SINGAPORE: There are provisions in place to support national athletes who are training to take part in competitions while they are enlisted in National Service, said the Ministry of Culture, Community and Youth (MCCY).
"The priority as they undergo full-time NS is their NS duties," said MCCY on Thursday (May 26) in response to queries.
"Within that, MINDEF has existing provisions such as leave and disruption, to support the training and preparation of our national athletes, taking into account the specific circumstances of the athlete, his sport, and subject to the SAF’s operational needs."
The ministry added that together with SportSG, it will continue to work with the Ministry of Defence (MINDEF) "on an ongoing basis" to support Singapore's national athletes.
MCCY's response follows comments by Olympic champion Joseph Schooling last week on the importance of managing expectations of athletes undergoing NS.
Speaking on the sidelines of the 31st SEA Games in Hanoi, Schooling said that athletes often have high expectations of themselves and hope to match up to that of others.
The swimmer called for a national dialogue to discuss the expectations put on these athletes.
"It's all about how we can both grow together, and how NS and sporting achievements can coincide,” said Schooling, who wrapped up his 31st SEA Games campaign with two golds and a bronze.
MCCY said on Thursday that the Government is "strongly committed" to the support, development and preparation of national athletes to excel at the major Games and other sporting competitions.
It noted that long multi-year deferments from full-time NS have been granted to "exceptional sporting talents" to allow them to train and compete at the highest level in international competitions like the Olympics.
Schooling had been on long-term deferment from NS since 2014 and fellow swimmer Quah Zheng Wen since 2015. Both deferments ended last year.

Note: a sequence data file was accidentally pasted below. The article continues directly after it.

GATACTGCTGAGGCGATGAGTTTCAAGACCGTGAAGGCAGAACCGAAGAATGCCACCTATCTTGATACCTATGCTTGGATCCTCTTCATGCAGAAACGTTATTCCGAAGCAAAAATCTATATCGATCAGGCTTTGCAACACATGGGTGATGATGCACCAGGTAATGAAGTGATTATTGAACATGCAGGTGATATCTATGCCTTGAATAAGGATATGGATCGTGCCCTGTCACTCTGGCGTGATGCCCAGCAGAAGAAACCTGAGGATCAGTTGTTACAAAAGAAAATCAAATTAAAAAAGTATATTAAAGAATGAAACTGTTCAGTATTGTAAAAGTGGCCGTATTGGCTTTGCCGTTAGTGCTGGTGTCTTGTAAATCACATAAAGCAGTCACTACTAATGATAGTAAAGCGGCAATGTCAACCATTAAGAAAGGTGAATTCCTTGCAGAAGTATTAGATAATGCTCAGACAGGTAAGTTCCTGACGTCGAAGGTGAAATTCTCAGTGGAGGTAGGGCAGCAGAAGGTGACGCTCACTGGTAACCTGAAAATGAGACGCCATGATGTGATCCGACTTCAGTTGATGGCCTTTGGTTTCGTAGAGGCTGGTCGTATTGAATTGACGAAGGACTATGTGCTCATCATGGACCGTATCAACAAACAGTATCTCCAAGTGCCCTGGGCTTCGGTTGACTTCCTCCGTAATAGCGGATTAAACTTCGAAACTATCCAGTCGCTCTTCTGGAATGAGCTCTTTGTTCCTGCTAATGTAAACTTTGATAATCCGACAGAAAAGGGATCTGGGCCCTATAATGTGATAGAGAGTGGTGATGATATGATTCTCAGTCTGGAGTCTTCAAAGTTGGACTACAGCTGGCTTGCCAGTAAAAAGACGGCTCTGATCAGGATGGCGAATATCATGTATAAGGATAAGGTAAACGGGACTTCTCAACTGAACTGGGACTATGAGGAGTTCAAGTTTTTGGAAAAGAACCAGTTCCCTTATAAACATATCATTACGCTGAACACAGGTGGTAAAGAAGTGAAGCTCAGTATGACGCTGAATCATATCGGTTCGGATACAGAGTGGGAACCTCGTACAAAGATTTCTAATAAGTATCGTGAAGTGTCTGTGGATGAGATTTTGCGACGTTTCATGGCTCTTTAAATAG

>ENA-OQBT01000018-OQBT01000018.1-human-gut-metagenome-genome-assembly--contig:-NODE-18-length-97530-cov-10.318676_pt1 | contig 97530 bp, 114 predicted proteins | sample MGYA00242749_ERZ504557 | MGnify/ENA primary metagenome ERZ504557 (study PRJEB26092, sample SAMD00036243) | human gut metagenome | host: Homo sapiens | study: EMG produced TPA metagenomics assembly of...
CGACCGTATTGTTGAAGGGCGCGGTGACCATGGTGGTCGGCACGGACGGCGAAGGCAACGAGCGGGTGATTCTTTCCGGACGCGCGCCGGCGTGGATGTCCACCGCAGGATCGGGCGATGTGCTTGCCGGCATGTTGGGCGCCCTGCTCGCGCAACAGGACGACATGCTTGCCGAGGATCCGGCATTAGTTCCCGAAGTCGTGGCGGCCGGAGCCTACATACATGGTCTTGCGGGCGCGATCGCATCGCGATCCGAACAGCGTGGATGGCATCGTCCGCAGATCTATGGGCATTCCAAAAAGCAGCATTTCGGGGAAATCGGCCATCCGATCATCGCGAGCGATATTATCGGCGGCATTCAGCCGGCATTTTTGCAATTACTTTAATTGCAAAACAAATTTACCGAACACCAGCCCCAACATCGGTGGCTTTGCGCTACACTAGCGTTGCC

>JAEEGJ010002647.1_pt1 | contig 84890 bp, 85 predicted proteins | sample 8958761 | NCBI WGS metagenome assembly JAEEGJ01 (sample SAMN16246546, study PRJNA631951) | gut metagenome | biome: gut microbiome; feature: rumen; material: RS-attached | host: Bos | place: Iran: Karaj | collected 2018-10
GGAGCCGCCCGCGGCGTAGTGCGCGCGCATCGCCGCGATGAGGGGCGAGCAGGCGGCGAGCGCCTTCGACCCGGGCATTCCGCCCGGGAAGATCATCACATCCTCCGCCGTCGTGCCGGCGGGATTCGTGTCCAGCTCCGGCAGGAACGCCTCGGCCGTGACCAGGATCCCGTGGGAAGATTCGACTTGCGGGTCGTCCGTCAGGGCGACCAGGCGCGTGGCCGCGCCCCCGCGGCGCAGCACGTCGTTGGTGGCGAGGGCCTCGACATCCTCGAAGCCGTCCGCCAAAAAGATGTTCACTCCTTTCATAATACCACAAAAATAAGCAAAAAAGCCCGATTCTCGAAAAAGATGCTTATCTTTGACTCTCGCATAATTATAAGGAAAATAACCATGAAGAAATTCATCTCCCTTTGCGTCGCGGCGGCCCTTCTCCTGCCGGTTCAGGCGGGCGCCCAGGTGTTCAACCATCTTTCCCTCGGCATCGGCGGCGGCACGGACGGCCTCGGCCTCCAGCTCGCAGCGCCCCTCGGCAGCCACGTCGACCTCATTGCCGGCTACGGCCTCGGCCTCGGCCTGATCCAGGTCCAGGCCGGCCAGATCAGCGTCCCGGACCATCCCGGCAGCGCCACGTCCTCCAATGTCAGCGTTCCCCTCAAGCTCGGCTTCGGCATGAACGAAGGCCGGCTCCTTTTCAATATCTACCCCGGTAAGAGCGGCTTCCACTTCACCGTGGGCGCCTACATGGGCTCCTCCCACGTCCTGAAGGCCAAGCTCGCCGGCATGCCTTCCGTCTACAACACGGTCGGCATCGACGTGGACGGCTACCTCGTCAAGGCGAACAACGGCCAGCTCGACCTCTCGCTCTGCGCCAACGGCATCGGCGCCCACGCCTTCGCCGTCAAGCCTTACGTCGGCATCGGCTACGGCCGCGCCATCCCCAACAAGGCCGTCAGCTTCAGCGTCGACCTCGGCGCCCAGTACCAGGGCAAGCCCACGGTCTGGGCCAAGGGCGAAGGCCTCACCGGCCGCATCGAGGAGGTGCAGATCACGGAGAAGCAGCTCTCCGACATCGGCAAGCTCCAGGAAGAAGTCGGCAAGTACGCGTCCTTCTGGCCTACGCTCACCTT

Other than Schooling and Quah, only one other person in the last 15 years has been granted such long-term deferment – sailor Maximilian Soh, for the 2008 Beijing Olympic Games.
"Our national athletes recognise the importance of National Service and do not shy away from their obligations," said MCCY.
"They support and understand the importance of national defence. It is their commitment to serve, and excel for Singapore, which is deserving of Singaporeans’ support and makes us proud."
TAKING NS INTO ACCOUNT
Singapore Sports Institute chief Su Chun Wei said on May 22 that Singapore’s high-performance system for athletes takes into account their "life stage", including NS.
"Our support philosophy is that we take NS into account and very much want to be able to support that, integrated in (a) training plan, support plan. So we want to be able to give them the best opportunity to excel under all circumstances," Dr Su said.
"More importantly, Team Singapore athletes themselves demonstrate the resilience, determination, the ability to adapt and adjust under all circumstances.
"We should focus on this special characteristic and harness it to our ability for them, as an advantage."
Dr Su also said that Team Singapore's athletes met the expectations set for them at the 31st SEA Games and can be "very proud" of their achievements.
Singapore claimed a total haul of 47 gold, 46 silver and 73 bronze medals from the Games.